Much of Goto’s research into traditional food cultures reinforces the Center’s educational work. Mindful eating, eating together, and preparing fresh food, for example, are food traditions that are now considered potentially beneficial for weight management in this country.

For more information about the Center for Healthy Communities, its programs and services, and its staff, visit the website: www.csuchico.edu/chc.

The Story of the Center for Healthy Communities or CHC (formerly CNAP)

(press release/PDF file)

Chico State’s Center for Healthy Communities (CHC) is a leader in research-based nutrition, physical activity, and policy changes to help reverse the world’s obesity epidemic. It was previously known as the Center for Nutrition and Activity Promotion (CNAP) as well as OPT (Overweight Prevention and Treatment) for Healthy Living. The new name acknowledges the Center’s broader health focus.

Modest Beginnings

The Center began in 2001 with one health program. Today it has 27 programs providing services to all age groups in 19 Northern California counties, including all 12 counties of CSU, Chico’s service area. During the past decade the Center has boosted the north state economy with almost $30 million in grants.

Many Disciplines

The Center’s faculty and staff represent agriculture, business, child development, education, food safety, graphic design, health and community services, journalism, kinesiology, management information systems, nutrition, public administration, social work, and sociology.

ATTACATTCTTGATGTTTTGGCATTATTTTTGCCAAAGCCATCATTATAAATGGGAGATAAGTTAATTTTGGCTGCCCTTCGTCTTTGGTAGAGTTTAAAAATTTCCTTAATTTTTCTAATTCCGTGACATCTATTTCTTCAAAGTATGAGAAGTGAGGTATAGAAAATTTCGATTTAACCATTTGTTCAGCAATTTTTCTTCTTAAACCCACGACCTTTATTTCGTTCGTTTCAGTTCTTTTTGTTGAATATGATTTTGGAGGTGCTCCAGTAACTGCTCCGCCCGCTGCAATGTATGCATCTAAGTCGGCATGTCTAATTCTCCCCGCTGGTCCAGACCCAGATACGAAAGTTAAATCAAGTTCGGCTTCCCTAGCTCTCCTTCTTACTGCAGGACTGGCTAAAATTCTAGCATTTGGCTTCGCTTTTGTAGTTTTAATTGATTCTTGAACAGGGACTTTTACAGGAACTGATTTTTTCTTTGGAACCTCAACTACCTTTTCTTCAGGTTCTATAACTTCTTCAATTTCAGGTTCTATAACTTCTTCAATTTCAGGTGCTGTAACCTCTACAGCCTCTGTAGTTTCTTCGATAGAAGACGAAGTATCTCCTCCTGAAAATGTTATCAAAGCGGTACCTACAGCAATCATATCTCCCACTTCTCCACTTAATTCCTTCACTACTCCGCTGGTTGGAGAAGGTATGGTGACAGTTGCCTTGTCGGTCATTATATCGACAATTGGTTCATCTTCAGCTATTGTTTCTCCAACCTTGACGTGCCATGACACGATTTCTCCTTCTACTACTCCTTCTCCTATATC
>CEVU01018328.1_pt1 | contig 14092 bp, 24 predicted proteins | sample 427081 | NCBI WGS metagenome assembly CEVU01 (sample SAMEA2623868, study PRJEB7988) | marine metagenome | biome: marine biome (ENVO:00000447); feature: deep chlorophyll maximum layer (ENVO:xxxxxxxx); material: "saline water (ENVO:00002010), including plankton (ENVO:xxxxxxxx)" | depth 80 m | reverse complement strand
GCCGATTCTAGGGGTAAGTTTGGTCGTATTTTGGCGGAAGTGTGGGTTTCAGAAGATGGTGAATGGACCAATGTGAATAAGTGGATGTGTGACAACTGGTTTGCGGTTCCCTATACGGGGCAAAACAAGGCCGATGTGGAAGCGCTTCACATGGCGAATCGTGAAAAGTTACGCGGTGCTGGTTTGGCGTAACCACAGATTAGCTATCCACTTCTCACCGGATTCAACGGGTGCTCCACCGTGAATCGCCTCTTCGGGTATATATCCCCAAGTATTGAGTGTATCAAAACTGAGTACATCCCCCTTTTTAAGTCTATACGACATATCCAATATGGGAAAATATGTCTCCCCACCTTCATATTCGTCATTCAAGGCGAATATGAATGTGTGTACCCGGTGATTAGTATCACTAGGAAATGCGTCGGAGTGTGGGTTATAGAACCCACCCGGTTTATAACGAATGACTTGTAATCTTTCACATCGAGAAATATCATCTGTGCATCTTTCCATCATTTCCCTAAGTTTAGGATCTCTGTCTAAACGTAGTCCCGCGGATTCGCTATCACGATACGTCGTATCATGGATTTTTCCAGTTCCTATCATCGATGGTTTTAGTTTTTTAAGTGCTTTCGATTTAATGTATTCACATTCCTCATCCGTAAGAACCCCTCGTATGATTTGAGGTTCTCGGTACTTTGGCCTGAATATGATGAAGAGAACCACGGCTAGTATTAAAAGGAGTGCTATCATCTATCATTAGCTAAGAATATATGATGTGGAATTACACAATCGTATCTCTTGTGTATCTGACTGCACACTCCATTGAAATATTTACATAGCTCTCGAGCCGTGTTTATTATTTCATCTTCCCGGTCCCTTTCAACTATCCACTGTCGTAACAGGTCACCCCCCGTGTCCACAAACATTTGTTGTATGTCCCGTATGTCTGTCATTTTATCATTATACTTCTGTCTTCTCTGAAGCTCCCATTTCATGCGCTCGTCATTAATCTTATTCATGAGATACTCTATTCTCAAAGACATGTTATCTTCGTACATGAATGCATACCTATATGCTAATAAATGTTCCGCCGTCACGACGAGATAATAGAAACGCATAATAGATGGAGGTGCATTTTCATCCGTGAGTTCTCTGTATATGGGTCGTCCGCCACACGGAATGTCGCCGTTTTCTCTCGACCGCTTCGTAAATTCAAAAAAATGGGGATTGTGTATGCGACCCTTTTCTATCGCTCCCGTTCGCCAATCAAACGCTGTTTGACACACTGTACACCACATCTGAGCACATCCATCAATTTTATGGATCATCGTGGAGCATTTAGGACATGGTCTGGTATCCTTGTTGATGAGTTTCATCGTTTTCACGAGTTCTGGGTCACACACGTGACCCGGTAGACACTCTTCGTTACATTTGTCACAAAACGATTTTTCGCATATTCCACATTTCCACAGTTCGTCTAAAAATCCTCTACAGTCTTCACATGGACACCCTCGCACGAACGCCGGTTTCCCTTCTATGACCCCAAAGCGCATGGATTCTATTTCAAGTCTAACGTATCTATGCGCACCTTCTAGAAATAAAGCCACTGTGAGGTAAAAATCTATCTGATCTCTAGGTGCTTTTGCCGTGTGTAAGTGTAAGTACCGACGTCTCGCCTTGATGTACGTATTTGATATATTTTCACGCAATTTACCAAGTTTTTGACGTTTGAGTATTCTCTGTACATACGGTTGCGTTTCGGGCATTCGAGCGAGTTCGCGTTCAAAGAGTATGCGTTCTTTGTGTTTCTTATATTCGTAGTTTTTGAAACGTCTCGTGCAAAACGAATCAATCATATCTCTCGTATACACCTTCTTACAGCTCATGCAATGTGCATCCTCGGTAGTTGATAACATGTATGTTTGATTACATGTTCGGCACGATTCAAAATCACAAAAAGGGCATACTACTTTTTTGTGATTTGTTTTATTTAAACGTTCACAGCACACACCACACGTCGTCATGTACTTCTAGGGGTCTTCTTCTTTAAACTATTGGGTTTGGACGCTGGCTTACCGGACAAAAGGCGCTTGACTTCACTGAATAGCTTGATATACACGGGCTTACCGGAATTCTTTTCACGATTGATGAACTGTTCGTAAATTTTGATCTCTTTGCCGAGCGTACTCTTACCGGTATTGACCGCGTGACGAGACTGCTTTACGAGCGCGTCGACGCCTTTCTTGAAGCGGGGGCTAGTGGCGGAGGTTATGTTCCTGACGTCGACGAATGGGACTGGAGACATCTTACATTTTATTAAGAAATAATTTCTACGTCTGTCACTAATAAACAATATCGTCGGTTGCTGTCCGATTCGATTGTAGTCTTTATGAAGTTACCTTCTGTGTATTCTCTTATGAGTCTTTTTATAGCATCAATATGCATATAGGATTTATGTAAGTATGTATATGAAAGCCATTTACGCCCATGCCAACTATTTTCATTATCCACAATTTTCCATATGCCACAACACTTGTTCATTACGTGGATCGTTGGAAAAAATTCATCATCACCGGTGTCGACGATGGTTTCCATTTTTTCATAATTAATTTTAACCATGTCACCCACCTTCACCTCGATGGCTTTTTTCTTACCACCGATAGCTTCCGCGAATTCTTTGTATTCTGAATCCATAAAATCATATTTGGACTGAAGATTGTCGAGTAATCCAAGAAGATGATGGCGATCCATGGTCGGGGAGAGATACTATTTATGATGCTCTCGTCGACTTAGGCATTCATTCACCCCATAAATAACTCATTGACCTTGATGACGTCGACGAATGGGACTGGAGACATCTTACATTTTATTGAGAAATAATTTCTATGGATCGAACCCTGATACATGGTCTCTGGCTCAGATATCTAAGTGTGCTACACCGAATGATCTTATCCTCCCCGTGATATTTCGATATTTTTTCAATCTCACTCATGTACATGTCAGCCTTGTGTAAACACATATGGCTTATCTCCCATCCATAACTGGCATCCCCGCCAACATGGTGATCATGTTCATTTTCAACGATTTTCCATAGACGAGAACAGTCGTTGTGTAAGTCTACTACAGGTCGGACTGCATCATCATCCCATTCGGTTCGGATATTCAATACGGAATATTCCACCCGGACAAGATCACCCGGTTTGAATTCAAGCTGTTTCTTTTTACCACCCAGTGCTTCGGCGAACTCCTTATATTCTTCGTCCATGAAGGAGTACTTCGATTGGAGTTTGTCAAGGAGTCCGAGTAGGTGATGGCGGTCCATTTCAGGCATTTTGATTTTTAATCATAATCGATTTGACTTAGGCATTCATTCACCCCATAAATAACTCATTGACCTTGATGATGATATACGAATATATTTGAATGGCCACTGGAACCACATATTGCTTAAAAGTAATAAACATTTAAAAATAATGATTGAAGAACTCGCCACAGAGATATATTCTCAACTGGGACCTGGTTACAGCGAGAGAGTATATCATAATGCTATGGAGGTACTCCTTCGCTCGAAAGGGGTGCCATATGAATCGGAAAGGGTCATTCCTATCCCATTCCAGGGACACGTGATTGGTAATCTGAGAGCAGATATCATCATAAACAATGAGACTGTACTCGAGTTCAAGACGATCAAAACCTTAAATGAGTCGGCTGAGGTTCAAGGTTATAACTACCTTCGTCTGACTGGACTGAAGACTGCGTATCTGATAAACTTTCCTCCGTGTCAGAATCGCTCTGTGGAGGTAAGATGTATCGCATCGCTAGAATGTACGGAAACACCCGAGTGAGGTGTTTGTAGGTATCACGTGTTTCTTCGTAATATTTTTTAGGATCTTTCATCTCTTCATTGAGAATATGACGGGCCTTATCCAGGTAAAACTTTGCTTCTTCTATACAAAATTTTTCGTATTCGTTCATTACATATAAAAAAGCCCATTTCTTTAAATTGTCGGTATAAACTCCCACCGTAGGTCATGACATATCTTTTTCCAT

Education & Excellence

The Center is recognized statewide, nationally, and internationally for its staff achievements and its excellence in community health outreach. In 2014, for example, the CHC’s Michele Buran presented preschool obesity prevention strategies to health departments in all 50 states through the federal Centers for Disease Control and Prevention.

Programs & Services

The Center’s community programs promote physical activity, nutrition education, and food security and provide resources and training to more than 100,000 north state residents of all ages through:

  • CalFresh Outreach
  • Community health policy
  • Community services & classes
  • Evaluation and health program consulting
  • Farm to school programs
  • Food safety
  • Preschool physical activity promotion
  • Public health staff trainings and services
  • Senior meals

Research & Evaluation

Peer-reviewed academic research in areas such as agriculture, education, food culture, food safety, nutrition, and public health, guided by Dr. Keiko Goto, the Center’s Assistant Director for Research, helps the Center maintain its cutting-edge focus.

Nationally Recognized Service Learning and Pre-Professional Training

The Center’s internship training program is a model for civic engagement and experiential education. Preliminary findings suggest that more than 90% of CHC student alumni achieve their employment/graduate school goals. The Center provides internships to more than 120 unpaid undergraduate and graduate students—in many different disciplines—and paid student employment to an average of 80 students each year.